Author Topic: Addressing cards  (Read 1210 times)

0 Members and 1 Guest are viewing this topic.

half_dollars

  • Member
  • **
  • Posts: 416
Addressing cards
« on: November 27, 2012, 01:19:41 AM »
My specific question is about addressing Christmas cards, but I believe it pertains to generic cards, too.  I'd like to get ideas on how others address their cards.

I have most of my communication with friends and family through electronic means - Facebook, email, texts.  I do send physical cards for family birthdays, and also at Christmas.

Most of the people who receive a Christmas card from us are those who we communicate with throughout the year.  But, I have a few people/couples/families/acquaintances that the only time we hear from each other is through the Christmas card.  No big deal.  Everyone who does receive a card has had some sort of relationship with us at one time or another.  I love seeing pics of 2nd cousin's kiddos, hearing about a previous neighbors' vacation, or whatever they add in their little note in their card.

However, I realized last year that my previous neighbors are getting older.  I lived next to them 14 years ago, in an area that I am not physically close to at all.  (They were in their mid-to-late 60's when we lived next door to each other.)  I debated how to address their envelope, because I was worried of causing pain by writing "Mr & Mrs" if one of them had passed away during the year.  I did a quick google-search, tried a search through the local newspaper's online obituaries, and didn't find anything, but I did receive their card the same day I was addressing mine, so it worked out.

Well, we're back at holiday card time again.  So, I was curious to read about how others deal with a situation like this.  (My extended family didn't know my (then) neighbors, so they wouldn't know to tell me if they saw the obituary.)  I'm sure there are other options I haven't though of.  And its entirely possible I'm missing something totally simple and obvious.  My mind hasn't been working the greatest lately, due to a high amount of stress and a huge lack of sleep.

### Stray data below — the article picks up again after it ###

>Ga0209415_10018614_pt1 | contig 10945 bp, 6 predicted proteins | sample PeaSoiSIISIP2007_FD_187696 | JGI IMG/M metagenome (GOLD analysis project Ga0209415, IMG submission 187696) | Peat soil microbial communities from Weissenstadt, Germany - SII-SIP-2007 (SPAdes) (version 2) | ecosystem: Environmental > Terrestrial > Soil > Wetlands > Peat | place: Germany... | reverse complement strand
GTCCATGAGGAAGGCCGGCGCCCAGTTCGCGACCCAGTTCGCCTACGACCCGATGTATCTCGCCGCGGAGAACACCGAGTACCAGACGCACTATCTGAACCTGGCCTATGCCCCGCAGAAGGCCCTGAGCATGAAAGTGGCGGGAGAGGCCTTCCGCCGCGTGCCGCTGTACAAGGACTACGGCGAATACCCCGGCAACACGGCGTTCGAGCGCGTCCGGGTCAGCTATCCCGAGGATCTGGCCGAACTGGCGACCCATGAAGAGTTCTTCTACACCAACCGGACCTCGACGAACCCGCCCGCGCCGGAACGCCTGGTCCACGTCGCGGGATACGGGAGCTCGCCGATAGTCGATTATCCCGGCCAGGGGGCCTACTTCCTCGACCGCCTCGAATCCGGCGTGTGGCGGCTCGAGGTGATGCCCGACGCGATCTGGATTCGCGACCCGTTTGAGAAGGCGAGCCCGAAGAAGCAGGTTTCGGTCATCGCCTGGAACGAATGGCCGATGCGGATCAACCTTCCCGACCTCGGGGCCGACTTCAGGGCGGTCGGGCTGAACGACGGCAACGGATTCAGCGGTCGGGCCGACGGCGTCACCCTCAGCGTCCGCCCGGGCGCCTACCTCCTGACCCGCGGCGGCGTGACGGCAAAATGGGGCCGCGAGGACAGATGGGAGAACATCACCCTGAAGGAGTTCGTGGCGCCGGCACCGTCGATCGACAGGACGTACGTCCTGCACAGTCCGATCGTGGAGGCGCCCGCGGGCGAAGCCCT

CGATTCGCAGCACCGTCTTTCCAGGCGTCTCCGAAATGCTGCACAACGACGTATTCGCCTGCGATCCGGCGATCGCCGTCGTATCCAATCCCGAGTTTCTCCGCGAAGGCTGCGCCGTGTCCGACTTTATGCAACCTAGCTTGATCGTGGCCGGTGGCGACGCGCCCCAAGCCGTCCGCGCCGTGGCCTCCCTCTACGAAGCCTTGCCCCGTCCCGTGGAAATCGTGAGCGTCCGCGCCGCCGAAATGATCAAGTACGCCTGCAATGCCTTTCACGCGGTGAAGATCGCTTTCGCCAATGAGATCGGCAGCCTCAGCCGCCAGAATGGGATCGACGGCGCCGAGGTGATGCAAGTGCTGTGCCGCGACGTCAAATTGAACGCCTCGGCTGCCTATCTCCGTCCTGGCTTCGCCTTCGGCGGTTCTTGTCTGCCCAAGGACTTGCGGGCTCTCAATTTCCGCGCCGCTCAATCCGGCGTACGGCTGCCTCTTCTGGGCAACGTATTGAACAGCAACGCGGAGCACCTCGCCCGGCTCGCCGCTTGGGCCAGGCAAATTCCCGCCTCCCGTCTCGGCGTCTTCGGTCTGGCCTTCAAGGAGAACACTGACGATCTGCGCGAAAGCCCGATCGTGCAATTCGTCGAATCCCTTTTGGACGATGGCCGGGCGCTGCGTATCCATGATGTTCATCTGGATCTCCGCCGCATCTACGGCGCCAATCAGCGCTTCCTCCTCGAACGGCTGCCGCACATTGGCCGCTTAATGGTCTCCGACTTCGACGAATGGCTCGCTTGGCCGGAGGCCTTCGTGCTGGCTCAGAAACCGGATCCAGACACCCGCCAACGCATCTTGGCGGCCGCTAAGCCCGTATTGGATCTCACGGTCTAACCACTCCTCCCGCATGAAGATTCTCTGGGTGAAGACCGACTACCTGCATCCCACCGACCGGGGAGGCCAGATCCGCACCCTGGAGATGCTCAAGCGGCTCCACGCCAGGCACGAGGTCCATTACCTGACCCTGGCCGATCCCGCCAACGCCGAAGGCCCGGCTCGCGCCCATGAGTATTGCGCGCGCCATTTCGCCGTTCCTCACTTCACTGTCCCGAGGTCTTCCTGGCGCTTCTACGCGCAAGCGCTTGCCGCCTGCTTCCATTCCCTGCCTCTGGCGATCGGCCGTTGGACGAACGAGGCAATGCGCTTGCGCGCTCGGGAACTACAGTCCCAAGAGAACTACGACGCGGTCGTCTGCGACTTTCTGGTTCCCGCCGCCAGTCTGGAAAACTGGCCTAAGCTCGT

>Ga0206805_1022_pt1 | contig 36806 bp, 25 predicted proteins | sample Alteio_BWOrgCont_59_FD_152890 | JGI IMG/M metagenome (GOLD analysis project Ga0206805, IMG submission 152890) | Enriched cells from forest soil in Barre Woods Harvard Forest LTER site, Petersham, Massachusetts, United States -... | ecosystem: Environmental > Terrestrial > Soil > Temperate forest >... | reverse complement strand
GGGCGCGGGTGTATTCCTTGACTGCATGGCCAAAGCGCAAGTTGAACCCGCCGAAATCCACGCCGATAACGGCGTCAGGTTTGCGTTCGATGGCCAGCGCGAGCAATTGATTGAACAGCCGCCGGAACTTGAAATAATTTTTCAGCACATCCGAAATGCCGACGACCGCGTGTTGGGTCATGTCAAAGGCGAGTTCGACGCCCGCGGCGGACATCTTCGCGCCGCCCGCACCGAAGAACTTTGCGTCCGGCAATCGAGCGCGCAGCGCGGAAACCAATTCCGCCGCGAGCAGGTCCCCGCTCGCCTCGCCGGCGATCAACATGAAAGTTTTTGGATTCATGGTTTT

CakeEater

  • Hero Member
  • ***
  • Posts: 2668
Re: Addressing cards
« Reply #1 on: November 27, 2012, 02:22:31 AM »
I don't think it's a problem to address the card to both as usual. It's not your fault if you unintentionally cause a small amount of pain - I'm sure it wouldn't be held against you.

WillyNilly

  • Super Hero!
  • ****
  • Posts: 7490
  • Mmmmm, food
    • The World as I Taste It
Re: Addressing cards
« Reply #2 on: November 27, 2012, 08:05:12 AM »
Address it as you always have. Might one have passed? Sure anything is possible. But the surviving one won't think "wow what an insensative clod!" They'll think something like "oh. I should let Half Dollars know. Maude always like Half Dollars, she was a sweet neighbor..."

Death happens, its sad and all, but it is what it is and life goes on. So go on doing as you've done until informed otherwise.

Thipu1

  • Super Hero!
  • ****
  • Posts: 6755
Re: Addressing cards
« Reply #3 on: November 27, 2012, 10:18:18 AM »
Mr. Thipu and I agree that, lacking information about a person passing, Holiday cards should be addressed in the usual way. 

Last year, we sent a card to a couple and learned from their card that one of them had died. 

Handling this is a simple thing.  You receive the sad information.  You send a little note of condolence.  You change the address on your card list and life goes on.   

Raintree

  • Super Hero!
  • ****
  • Posts: 6002
Re: Addressing cards
« Reply #4 on: November 30, 2012, 01:04:08 AM »
Address it as you always have. Might one have passed? Sure anything is possible. But the surviving one won't think "wow what an insensative clod!" They'll think something like "oh. I should let Half Dollars know. Maude always like Half Dollars, she was a sweet neighbor..."

Death happens, its sad and all, but it is what it is and life goes on. So go on doing as you've done until informed otherwise.

Exactly. My father continued to receive mail, including Christmas cards, addressed to him and his wife, after she passed away. Our reaction? "Oh, I guess we haven't informed So-and-so yet." No biggie. There are little reminders everywhere anyway, and one incorrectly addressed Christmas card (for us) didn't really cause any additional pain.

msulinski

  • Member
  • **
  • Posts: 199
Re: Addressing cards
« Reply #5 on: November 30, 2012, 08:02:21 AM »
In situations like this, I tend to address the envelopes to the family, like this, "The Smith Family."